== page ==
Luke 1:1-4 (NIV) Many have undertaken to draw up an account of the things that have been fulfilled among us, just as they were handed down to us by those who from the first were eyewitnesses and servants of the word. Therefore, since I myself have carefully investigated everything from the beginning, it seemed good also to me to write an orderly account for you, most excellent Theophilus, so that you may know the certainty of the things you have been taught.
This paragraph serves as a kind of prologue to Luke’s gospel and, as people are often prone to do with prologues, it is given a cursory glance as they move on to where the action starts in verse 5. But in these few words, Luke tells us some very interesting information.
First, remember that Luke was a gentile who became a Christian, and who then became an intimate companion of Paul. Like all believers in that early stage of Christianity, the best information about Jesus came from listening to people who had known Him and had witnessed Him in action. However, believers who lived further away from Judea, where Jesus had lived and ministered, often had to settle for much sparser information, often several generations away from the original source. That’s not to say that the information was inaccurate (Jesus’ followers cared deeply about the details, and took great care to make sure that information was passed on correctly), but it was by nature incomplete, and questions that arose could not always be answered authoritatively.
Several people had apparently written out brief accounts of some of the events in Jesus life as teaching aids, but many people wanted more, and Luke was among that number. He was a detail-oriented person by nature, and he longed to know a lot more about his Savior Jesus than was available to him through the normal channels.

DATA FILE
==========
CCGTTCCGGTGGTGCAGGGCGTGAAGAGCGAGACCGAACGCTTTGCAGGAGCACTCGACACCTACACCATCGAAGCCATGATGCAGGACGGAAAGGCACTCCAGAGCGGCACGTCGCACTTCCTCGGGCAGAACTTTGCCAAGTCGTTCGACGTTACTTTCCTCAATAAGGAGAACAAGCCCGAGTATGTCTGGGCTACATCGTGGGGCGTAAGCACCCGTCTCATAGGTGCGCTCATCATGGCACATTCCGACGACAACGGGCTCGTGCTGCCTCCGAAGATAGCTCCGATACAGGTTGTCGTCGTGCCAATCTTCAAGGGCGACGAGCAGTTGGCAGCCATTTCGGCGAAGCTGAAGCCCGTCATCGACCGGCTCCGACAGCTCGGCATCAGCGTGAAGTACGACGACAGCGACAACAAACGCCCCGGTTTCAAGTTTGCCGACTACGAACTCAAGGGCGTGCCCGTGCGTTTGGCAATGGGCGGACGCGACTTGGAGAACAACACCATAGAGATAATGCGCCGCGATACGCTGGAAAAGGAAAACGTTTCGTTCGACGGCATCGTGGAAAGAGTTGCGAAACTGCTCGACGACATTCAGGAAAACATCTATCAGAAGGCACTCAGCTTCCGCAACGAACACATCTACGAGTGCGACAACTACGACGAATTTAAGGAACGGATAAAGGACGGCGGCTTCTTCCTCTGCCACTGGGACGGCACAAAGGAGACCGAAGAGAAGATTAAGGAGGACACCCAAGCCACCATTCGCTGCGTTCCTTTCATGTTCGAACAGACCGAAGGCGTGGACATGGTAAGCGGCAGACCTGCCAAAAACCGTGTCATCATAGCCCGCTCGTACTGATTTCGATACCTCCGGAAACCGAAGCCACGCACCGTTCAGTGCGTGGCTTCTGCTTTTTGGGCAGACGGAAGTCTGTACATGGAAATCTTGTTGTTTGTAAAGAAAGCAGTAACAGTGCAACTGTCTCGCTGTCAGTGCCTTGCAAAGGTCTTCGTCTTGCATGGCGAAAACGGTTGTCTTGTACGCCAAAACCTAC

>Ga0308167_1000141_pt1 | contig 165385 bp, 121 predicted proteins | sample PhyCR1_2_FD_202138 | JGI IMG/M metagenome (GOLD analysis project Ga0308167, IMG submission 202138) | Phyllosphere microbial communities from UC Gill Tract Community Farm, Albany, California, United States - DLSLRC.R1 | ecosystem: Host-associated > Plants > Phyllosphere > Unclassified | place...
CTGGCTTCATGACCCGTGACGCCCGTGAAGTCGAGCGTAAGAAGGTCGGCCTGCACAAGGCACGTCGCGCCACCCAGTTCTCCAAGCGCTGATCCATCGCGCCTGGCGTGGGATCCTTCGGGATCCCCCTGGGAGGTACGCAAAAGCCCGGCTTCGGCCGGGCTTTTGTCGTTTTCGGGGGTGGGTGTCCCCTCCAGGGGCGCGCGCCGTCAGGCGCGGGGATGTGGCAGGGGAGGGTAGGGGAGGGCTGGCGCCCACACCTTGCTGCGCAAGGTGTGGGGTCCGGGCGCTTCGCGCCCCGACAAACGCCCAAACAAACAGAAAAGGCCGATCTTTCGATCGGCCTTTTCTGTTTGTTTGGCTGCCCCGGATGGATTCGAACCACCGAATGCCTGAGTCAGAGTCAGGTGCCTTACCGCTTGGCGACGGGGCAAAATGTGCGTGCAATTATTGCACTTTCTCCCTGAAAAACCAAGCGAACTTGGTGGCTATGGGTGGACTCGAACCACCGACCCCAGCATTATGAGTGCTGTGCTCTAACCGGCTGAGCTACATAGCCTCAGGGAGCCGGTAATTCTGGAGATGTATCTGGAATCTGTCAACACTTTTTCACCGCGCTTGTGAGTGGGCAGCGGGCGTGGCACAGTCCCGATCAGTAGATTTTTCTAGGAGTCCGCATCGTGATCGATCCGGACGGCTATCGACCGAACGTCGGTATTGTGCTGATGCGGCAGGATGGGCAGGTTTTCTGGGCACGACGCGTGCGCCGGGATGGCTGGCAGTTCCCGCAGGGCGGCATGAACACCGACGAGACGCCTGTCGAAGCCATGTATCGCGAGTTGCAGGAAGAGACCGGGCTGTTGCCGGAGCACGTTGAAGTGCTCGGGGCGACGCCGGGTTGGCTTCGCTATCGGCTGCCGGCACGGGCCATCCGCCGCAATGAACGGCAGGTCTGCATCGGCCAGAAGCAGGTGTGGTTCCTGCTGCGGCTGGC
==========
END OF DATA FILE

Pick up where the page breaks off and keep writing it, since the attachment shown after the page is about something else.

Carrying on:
A golden opportunity arose for him when he accompanied Paul to Judea to take to them a gift for the poor. A few days later, Paul was arrested, and ended up being in prison for more than two years. And there was Luke, right in the place where Jesus’ life and ministry had all unfolded. Many of the first-hand witnesses were still alive and available to share their memories, including several of the apostles, James the brother of Jesus, and even Mary, His mother.
As he questioned and listened to these living witnesses share their memories, sometimes one-on-one, at other times in groups, Luke began to build a roughly chronological outline that stretched from Gabriel’s announcement of John the Baptist’s birth to Zechariah, all the way to Jesus’ ascension to heaven, in outline form. He would continue to flesh this out with as much detail as he could get from those who lived with and learned from Jesus.
By the time Luke put his gospel into final form, he was well-assured that it was accurate, and complete enough to answer a lot of the questions that believers were asking about Jesus’ life and ministry, including those of the account’s very first recipient: a government official named Theophilus.
Father, it is easy to simply skip over some of these details without really understanding what motivated Luke to write his gospel in the first place. Sometimes we can get so complacent about the details that we do know about Jesus that we lose our drive to dig deeper and learn more. Thank You that there was a Luke, who so longed to know Jesus more thoroughly that he not only went to extraordinary lengths to find out more, but who also left for us the precious record of his gospel account. Amen.